photoshop tricks of the day
Supermarket check-out mag Redbook has ticked off actress Julia Roberts, who appears in a cover story titled "The Real Julia," by digitally pasting a recent image of her face onto an older one of her body for its cover photo. The month before, Redbook did the same thing to its cover photo of actress Jennifer Aniston, according to the actress' publicist.
Roberts' head was allegedly plucked from a paparazzi shot taken at the 2002 People's Choice Awards, according to a story in USA Today, while her body was borrowed from the Notting Hill movie premiere four years ago. The clipped-together photo is accompanied by a headline that blares, without a trace of irony, "The Real Julia."
The practice of airbrushing cellulite and stretch marks or tweaking an errant nipple is standard procedure at most magazines that count on their flawless cover shots to woo readers. But the practice of pasting different body parts together is drawing criticism, especially when said body parts aren't perfectly proportional.
In light of the controversy, publisher Hearst issued an apology earlier this week. "In an effort to make a cover that would pop on the newsstand, we combined two different shots of Julia Roberts. We acknowledge that we may have gone too far and hope that Ms. Roberts will accept our apology."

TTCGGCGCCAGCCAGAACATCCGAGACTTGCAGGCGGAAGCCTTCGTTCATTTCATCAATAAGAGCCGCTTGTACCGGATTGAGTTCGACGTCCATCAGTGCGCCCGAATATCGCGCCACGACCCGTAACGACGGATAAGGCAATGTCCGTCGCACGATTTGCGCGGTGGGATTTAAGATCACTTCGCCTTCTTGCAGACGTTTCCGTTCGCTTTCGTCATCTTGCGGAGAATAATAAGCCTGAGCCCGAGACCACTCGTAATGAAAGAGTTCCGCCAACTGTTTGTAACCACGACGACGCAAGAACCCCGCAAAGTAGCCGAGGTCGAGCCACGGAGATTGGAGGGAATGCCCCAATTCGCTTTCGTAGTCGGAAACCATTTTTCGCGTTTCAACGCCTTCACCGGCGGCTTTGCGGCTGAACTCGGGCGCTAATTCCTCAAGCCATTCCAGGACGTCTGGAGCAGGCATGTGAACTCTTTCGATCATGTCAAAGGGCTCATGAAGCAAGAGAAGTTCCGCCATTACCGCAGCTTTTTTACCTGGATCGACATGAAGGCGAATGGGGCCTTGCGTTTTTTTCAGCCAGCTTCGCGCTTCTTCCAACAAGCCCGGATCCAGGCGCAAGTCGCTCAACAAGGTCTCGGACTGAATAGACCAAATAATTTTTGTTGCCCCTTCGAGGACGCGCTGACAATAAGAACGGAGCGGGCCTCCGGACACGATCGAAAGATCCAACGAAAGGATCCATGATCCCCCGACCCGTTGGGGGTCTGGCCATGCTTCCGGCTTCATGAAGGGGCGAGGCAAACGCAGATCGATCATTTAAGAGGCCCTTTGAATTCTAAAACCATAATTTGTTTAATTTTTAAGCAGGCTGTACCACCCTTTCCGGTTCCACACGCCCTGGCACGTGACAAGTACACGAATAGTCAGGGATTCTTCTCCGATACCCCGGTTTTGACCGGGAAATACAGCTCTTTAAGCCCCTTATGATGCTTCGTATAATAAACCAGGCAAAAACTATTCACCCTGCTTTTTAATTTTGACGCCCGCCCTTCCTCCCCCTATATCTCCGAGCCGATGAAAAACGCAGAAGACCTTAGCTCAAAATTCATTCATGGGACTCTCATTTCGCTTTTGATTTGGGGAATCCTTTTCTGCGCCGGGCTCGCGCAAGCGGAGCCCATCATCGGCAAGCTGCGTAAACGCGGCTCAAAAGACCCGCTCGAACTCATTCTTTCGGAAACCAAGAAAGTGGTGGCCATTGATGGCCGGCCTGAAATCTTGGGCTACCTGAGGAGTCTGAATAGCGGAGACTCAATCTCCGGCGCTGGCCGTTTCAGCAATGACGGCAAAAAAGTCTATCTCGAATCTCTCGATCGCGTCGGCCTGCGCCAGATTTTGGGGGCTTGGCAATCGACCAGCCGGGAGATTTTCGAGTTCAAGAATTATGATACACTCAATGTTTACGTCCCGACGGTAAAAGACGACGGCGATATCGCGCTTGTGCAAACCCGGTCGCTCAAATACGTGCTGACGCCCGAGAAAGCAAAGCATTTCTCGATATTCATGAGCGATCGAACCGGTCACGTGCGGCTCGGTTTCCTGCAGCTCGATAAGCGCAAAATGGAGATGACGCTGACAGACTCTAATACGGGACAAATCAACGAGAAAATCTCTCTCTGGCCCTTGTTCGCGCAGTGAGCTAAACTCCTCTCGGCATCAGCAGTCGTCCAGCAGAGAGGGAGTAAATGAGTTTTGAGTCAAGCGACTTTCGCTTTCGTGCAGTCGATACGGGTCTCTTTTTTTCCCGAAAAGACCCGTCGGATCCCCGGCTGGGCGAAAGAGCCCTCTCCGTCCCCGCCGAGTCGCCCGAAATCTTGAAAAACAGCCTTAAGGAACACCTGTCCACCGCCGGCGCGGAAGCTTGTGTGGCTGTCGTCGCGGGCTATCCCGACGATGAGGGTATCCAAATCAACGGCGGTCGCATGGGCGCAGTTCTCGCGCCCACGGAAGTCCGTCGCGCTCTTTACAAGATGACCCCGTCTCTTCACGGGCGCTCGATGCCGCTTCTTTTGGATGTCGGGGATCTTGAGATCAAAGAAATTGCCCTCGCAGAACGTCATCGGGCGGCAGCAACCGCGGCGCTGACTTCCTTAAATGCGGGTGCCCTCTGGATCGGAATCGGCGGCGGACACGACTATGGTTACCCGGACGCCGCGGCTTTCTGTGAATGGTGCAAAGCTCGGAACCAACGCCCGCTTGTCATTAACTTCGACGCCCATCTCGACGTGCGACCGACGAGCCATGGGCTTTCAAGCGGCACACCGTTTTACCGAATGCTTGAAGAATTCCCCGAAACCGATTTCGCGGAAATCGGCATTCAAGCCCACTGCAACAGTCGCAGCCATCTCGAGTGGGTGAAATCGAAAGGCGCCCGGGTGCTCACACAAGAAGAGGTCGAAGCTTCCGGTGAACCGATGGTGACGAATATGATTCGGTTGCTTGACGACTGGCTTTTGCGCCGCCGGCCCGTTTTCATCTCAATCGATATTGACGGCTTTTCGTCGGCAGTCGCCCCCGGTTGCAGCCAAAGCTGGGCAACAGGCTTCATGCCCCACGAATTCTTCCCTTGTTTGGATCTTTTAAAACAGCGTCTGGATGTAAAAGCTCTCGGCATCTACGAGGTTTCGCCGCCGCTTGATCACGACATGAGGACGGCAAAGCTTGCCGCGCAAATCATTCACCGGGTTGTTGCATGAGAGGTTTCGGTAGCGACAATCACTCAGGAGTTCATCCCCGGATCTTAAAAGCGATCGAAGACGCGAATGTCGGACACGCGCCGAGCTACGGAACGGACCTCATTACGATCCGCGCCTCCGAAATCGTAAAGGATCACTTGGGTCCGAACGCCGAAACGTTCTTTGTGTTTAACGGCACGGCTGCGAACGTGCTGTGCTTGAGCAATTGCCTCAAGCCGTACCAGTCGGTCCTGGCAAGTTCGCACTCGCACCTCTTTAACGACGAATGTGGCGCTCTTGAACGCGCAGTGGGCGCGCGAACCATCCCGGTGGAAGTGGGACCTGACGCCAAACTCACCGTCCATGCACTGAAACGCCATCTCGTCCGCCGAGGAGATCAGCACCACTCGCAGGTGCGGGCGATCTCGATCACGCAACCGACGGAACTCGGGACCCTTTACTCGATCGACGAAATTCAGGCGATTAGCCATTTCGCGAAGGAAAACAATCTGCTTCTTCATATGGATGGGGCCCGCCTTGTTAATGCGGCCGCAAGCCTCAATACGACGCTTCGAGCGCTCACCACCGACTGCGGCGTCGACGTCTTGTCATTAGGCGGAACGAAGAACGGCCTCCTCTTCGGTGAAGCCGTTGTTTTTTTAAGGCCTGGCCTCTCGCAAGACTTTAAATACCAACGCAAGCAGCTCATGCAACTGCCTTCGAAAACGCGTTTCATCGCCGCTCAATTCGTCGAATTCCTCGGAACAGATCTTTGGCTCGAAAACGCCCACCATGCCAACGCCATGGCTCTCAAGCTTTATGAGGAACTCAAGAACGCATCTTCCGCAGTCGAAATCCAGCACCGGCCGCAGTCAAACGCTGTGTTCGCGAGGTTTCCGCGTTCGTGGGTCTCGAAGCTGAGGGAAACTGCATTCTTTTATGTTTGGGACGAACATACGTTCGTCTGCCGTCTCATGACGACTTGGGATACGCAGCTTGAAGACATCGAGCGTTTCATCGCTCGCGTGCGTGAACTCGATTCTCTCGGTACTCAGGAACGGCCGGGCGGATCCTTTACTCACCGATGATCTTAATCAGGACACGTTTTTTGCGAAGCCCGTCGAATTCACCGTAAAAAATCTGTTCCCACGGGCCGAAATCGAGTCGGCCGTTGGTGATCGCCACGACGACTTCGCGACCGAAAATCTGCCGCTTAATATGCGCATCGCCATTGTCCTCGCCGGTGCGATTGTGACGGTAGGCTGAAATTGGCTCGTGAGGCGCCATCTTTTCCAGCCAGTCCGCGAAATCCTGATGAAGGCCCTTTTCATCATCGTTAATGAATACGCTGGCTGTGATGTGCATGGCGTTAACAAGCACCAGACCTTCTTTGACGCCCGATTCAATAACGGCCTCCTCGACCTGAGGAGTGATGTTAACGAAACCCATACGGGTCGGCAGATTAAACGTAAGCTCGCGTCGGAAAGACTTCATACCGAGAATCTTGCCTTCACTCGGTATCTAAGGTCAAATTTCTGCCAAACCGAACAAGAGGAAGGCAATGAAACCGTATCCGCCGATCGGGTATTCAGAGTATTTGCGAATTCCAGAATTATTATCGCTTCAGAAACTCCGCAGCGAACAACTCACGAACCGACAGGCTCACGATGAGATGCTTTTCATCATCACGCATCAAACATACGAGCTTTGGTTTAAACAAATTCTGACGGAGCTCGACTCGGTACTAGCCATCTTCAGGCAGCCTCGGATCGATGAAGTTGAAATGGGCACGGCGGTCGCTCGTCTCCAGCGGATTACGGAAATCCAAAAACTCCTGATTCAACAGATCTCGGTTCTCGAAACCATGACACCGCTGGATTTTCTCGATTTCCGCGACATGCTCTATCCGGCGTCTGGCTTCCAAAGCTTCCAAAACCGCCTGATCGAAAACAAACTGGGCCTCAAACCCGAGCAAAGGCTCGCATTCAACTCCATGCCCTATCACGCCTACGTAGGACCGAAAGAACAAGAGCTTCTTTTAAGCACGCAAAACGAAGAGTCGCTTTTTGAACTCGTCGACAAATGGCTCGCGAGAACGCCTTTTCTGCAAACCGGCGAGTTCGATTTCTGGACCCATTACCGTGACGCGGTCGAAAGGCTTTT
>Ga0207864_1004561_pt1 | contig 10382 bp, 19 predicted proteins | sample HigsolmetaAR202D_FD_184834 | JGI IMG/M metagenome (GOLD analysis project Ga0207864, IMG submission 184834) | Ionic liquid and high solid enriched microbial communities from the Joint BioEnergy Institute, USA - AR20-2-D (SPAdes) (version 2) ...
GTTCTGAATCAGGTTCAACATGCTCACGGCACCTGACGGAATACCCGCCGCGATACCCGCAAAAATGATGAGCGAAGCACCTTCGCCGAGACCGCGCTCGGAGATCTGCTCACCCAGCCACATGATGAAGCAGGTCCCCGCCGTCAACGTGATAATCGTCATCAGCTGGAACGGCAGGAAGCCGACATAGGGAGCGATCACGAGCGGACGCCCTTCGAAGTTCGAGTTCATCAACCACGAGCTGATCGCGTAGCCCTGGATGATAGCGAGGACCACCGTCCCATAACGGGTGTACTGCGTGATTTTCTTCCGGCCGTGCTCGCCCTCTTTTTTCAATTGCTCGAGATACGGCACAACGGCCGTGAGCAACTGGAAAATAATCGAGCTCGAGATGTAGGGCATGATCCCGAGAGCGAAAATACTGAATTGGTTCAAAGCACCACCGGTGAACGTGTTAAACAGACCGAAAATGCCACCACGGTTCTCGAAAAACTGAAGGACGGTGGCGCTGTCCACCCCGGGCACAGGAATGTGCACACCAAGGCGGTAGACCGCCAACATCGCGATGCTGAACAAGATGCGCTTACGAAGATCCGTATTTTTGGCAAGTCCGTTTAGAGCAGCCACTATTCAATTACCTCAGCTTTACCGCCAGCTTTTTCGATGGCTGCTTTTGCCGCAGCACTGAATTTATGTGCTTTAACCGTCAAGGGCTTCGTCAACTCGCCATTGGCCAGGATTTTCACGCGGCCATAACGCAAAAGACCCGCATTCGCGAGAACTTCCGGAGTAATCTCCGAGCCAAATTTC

That will come as little consolation to Jennifer Aniston, who was the victim of a butcher job on the June cover of Redbook. Her publicist claims the photo was a composite of three different shots, which gives Aniston an oddly disjointed look, and says the Friends star is allegedly considering legal action over the cover photo.
A spokesperson for the magazine denied the allegations to USA Today, claiming only the length of Aniston's hair and color of her shirt were changed.
I'm glad the magazine acknowledges that it "may have gone too far." The Weekly World News can get away with using ridiculously Photoshopped images on its cover -- this one, in particular, is a scream -- because no one takes it seriously. Fixing up a little boo-boo is one thing, but if Redbook and its ilk can't afford a decent photographer, it should just hang it up, or stop featuring real people on its cover entirely -- from the looks of things, they're just about there anyway.